It’s good to be rich, and even a measly $200 million can buy you one heck of a deal:
David Einhorn, who has been selected to join the New York Mets ownership group as a minority partner, has a path to majority ownership, a source familiar with the still-not-finalized terms told ESPNNewYork.com.
Einhorn has agreed in principal to purchase roughly 33 percent of the team for $200 million, which will infuse cash and keep the organization solvent in the immediate future. In three years, according to the source, Einhorn has an option to up his stake to 60 percent, although principal owner Fred Wilpon and his family have an opportunity to block Einhorn from gaining that majority stake.
The source said the Wilpons can stop Einhorn from gaining the majority share essentially by returning Einhorn’s initial $200 million investment yet allowing him to keep the 33 percent share of the team.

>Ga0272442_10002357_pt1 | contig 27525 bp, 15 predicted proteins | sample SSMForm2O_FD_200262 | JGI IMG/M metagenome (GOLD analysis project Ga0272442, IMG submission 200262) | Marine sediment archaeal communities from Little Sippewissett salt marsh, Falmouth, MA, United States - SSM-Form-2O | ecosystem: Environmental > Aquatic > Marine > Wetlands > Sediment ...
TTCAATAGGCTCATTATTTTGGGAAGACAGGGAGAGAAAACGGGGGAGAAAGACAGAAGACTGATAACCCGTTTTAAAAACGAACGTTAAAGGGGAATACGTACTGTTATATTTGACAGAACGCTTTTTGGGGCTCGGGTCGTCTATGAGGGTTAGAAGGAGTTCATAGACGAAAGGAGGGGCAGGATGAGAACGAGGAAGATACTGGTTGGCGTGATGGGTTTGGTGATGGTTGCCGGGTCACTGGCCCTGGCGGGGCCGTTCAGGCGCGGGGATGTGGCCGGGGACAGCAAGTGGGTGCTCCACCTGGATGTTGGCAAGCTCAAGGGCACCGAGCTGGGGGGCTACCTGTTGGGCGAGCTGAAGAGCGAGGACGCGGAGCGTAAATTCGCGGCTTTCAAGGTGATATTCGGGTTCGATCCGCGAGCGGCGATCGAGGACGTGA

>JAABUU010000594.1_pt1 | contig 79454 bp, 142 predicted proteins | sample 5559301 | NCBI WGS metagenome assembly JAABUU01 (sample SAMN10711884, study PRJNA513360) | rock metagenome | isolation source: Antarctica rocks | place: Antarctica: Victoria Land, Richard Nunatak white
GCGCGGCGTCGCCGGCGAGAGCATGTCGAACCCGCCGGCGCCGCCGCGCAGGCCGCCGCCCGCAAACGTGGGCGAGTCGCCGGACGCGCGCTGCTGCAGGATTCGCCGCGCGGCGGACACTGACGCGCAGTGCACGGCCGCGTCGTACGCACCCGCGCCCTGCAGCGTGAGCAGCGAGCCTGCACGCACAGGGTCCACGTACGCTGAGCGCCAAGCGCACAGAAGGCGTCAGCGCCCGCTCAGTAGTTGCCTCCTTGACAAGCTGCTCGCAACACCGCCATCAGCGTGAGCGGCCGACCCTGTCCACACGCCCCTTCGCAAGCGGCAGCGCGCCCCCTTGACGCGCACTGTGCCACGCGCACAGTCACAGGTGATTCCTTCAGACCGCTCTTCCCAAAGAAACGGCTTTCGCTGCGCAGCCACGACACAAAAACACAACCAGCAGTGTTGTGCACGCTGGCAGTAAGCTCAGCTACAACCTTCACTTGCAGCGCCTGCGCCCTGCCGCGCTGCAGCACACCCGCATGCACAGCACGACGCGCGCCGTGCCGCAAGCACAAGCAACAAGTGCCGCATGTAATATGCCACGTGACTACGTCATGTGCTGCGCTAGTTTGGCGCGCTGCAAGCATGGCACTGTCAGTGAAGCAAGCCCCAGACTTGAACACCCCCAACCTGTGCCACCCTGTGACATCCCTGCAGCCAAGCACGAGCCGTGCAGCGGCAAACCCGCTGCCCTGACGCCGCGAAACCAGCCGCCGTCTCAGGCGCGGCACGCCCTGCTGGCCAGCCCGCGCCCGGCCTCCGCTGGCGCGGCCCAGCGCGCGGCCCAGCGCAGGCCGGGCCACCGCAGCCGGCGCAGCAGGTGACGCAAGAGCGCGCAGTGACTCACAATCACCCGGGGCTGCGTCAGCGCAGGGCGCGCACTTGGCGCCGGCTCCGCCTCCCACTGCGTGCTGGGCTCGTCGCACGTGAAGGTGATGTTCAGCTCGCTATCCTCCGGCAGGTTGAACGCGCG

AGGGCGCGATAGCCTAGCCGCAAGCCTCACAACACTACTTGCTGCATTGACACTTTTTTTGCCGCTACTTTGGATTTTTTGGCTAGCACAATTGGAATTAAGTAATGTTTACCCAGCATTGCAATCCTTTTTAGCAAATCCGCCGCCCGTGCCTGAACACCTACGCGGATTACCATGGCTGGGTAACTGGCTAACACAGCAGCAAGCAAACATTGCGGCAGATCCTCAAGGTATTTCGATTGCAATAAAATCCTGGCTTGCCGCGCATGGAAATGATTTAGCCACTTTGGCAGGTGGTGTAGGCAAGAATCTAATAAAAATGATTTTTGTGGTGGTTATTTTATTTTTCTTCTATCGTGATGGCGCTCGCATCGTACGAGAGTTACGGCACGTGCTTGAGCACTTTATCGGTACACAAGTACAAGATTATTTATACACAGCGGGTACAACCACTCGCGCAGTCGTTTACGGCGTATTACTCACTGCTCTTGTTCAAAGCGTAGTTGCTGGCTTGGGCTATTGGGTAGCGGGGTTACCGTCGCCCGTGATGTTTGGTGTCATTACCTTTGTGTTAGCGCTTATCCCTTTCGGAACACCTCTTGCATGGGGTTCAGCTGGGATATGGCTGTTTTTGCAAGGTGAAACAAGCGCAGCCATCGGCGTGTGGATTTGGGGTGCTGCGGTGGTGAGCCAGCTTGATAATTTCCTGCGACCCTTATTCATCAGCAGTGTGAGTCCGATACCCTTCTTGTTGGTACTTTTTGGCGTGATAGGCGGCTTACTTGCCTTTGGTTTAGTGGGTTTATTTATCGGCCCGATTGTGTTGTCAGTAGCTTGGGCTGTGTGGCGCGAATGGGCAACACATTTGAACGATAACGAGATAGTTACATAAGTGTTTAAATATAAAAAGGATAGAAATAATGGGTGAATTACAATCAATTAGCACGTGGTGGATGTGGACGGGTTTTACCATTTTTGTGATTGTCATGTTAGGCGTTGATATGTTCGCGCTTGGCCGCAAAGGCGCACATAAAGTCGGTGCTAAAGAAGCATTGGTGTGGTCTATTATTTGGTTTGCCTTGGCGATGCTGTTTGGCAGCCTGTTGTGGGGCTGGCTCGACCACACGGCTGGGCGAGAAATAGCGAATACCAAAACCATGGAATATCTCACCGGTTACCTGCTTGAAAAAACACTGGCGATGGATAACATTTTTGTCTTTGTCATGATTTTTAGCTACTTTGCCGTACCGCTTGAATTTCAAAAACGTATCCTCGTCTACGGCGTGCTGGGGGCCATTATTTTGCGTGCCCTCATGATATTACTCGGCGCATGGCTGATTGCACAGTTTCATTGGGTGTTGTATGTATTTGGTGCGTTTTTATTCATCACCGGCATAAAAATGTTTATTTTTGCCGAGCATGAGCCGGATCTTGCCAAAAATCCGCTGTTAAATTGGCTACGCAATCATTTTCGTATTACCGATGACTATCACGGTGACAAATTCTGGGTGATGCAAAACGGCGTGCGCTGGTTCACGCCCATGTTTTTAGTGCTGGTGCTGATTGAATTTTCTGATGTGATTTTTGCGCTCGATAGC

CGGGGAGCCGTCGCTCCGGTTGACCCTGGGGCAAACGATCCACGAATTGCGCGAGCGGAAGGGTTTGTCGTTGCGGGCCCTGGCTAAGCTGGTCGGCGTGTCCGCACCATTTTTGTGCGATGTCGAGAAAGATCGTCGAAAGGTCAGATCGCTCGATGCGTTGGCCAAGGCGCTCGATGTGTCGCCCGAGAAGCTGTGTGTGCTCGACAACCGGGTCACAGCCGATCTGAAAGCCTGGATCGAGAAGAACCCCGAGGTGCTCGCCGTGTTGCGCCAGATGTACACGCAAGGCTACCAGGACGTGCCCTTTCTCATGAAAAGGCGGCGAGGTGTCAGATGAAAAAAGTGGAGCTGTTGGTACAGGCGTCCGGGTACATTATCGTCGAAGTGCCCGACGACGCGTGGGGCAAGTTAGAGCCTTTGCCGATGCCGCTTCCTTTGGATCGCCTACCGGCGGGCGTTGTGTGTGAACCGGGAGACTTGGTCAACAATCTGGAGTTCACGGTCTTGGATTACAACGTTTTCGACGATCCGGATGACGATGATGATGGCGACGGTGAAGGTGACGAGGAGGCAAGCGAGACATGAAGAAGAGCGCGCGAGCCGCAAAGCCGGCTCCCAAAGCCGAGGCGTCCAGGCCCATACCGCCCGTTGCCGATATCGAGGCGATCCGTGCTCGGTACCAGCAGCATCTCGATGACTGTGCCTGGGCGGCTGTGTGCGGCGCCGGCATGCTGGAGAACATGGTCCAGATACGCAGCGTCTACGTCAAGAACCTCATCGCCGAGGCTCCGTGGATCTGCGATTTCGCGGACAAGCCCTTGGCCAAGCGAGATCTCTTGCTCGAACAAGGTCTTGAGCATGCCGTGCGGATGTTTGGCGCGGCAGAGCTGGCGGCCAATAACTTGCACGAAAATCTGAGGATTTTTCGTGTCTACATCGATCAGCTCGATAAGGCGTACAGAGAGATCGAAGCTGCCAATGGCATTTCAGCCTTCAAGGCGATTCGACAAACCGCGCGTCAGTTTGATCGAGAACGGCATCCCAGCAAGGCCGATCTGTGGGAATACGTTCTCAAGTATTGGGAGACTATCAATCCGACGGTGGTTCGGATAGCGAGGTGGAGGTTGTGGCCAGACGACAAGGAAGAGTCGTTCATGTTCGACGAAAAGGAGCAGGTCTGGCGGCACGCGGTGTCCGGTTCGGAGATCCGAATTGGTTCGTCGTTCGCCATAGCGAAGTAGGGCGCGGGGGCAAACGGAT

In other words, in exchange for buying the minority stake and infusing cash into the organization now, in three years Einhorn will either have his initial investment returned to him while still retaining his minority share, or he’ll get to become the majority owner of his favorite baseball team as a kid, which just happens to be one of the most valuable franchises in the business. It doesn’t get much better than that in the scope of good buys. What does it mean for the rest of baseball though?
(click “view full post” to continue reading) Continue reading Ownership deal highlights difference between Wilpon, McCourt